And while the Conservancy initially had planned to shift the boat ramp to the north, she continued, “We discovered that that doesn’t make sense, given a lot of feasibility issues and environmental resources.” She said that members of a boaters group that the Conservancy had convened for meetings “couldn’t have been happier” with that news, “since they were nervous about that potential site adjustment.”
The new goals focus partly on expanding the boat ramp area, including the provision of a separate access for smaller vessels, Ross added.

Waddill reminded the commissioners that, in March, when he and members of the team originally proposed the administrative review process to the commissioners, about 20 or 30 boaters and captains were in attendance, with a number of them emphasizing the importance of the boat ramp.

With plans to keep the ramp in its current position, Ross continued, the Conservancy is proposing continuous pedestrian access through The Bay Park via a bridge over the canal. That bridge must allow for 17.5 feet of clearance for vessels, a graphic showed, in accord with Florida Department of Transportation regulations. The maximum trailered boat height is 13.5 feet, the graphic said.

A retail kiosk and public restrooms also are part of the Canal District plans, along with 20 to 25 public day docks.

Ross further pointed to the “seawall that’s pretty much falling apart,” which will be replaced. The Conservancy has obtained the necessary permit to construct a new one, she added; that work will be done “within the next couple of years.”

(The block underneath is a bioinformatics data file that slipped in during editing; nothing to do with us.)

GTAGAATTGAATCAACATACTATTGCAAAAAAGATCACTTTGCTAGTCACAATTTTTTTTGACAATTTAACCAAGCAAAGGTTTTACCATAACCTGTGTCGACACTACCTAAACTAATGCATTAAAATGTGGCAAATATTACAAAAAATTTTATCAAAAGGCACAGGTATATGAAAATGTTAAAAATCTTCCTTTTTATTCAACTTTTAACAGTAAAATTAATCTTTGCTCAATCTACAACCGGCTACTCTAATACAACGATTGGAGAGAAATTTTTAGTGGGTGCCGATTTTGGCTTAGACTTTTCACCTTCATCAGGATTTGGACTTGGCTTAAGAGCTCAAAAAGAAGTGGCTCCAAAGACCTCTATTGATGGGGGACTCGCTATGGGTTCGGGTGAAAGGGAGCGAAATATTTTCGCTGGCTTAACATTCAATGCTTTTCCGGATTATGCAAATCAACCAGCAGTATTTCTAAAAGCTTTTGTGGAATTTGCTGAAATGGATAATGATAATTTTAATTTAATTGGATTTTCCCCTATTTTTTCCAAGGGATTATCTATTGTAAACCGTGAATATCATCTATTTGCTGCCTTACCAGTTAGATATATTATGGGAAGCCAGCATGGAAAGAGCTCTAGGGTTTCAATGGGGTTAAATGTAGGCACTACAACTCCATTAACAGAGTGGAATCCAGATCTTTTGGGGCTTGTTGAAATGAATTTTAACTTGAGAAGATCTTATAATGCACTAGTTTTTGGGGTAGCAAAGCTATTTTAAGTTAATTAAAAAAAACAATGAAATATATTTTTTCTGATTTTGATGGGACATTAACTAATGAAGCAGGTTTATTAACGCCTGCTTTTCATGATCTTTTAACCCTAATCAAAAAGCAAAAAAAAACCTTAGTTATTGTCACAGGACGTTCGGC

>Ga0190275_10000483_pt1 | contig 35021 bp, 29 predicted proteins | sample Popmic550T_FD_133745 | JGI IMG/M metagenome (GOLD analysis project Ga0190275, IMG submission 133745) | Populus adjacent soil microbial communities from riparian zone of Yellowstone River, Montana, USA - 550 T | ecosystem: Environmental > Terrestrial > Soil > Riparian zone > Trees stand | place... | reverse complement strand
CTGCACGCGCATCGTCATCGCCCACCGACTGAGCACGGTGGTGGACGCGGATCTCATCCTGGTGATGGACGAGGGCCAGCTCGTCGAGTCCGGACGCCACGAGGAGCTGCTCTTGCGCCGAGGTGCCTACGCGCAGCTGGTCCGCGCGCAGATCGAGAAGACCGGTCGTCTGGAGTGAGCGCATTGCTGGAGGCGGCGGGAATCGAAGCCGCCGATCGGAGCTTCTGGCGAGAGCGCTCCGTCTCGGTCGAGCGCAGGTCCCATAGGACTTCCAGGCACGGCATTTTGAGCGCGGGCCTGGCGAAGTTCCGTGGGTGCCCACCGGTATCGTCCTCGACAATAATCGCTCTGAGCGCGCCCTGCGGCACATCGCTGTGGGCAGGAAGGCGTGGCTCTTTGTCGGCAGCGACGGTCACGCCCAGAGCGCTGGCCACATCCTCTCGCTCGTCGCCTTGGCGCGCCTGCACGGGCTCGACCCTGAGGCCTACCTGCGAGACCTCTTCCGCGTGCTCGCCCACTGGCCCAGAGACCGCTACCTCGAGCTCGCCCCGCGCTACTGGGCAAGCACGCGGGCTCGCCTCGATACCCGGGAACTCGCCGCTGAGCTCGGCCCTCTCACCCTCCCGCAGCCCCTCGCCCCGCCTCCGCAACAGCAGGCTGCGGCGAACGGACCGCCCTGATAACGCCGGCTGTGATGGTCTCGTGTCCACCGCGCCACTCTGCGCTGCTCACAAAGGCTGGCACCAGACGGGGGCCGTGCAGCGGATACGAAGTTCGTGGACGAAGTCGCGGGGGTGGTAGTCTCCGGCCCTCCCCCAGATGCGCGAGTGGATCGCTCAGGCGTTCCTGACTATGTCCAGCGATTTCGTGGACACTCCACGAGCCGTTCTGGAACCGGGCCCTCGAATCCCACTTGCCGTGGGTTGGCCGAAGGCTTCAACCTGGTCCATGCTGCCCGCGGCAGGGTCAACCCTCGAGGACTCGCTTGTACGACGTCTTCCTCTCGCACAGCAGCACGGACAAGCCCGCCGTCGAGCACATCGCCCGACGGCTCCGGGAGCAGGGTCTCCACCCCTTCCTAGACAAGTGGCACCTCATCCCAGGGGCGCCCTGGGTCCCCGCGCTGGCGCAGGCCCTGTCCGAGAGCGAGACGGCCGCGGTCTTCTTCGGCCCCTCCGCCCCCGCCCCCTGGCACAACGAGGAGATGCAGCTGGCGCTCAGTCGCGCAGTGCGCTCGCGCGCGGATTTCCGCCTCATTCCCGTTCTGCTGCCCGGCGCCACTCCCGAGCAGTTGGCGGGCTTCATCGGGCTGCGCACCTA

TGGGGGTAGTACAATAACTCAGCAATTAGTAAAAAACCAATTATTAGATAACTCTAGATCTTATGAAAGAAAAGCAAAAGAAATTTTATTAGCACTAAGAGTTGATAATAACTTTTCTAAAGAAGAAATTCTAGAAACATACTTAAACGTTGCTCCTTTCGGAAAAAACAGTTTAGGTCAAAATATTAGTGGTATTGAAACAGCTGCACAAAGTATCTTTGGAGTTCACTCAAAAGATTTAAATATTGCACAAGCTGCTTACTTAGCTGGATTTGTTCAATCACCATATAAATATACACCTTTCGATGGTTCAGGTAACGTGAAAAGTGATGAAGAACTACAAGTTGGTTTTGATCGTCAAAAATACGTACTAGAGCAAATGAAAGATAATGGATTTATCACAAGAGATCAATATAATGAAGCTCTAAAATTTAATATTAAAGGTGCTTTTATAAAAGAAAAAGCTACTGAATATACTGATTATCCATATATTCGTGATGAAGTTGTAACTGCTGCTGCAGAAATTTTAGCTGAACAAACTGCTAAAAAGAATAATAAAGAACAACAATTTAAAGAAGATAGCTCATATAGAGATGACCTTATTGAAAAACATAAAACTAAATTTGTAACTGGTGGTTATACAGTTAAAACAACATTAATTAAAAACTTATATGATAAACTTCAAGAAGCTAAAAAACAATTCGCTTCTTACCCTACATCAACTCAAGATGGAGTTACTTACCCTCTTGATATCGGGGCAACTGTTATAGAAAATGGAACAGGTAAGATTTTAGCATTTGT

Finally, Ross told the commissioners, the long-term vision is for additional parking on approximately 1 acre to the north of the Canal District, which is owned by Florida Power & Light Co. (FPL).

In response to a question that Ahearn-Koch posed, Waddill said that, during a meeting that he and DiMaria had about a month ago with an FPL representative who handles real estate matters, “They said, ‘Let’s do it,’ ” referring to finalizing such a parking agreement with the Conservancy.

With the City Commission already having approved the $65-million plans for Phase 2, he further explained, and Phase 3 under consideration that day, the only section of the park whose future is not set is the middle one, containing about 20 acres. That is the area where the new Sarasota Performing Arts Center (SPAC) has been proposed by what used to be the Van Wezel Foundation. The Foundation wants it to host the Broadway on Tour productions and the other types of shows that have been featured at the Van Wezel.

The parking considerations

Adequate parking for patrons of The Bay Park does remain a concern, as Commissioner Arroyo indicated with a number of questions early on during the discussion.

Waddill explained that, before the first phase of the park was created, 1,400 parking spaces were available. With Phase 1 having been completed and opened to the public in October 2022, approximately 1,300 remain, Waddill added.

This graphic shows the tentative design of the bridge to the Canal District. Image courtesy City of Sarasota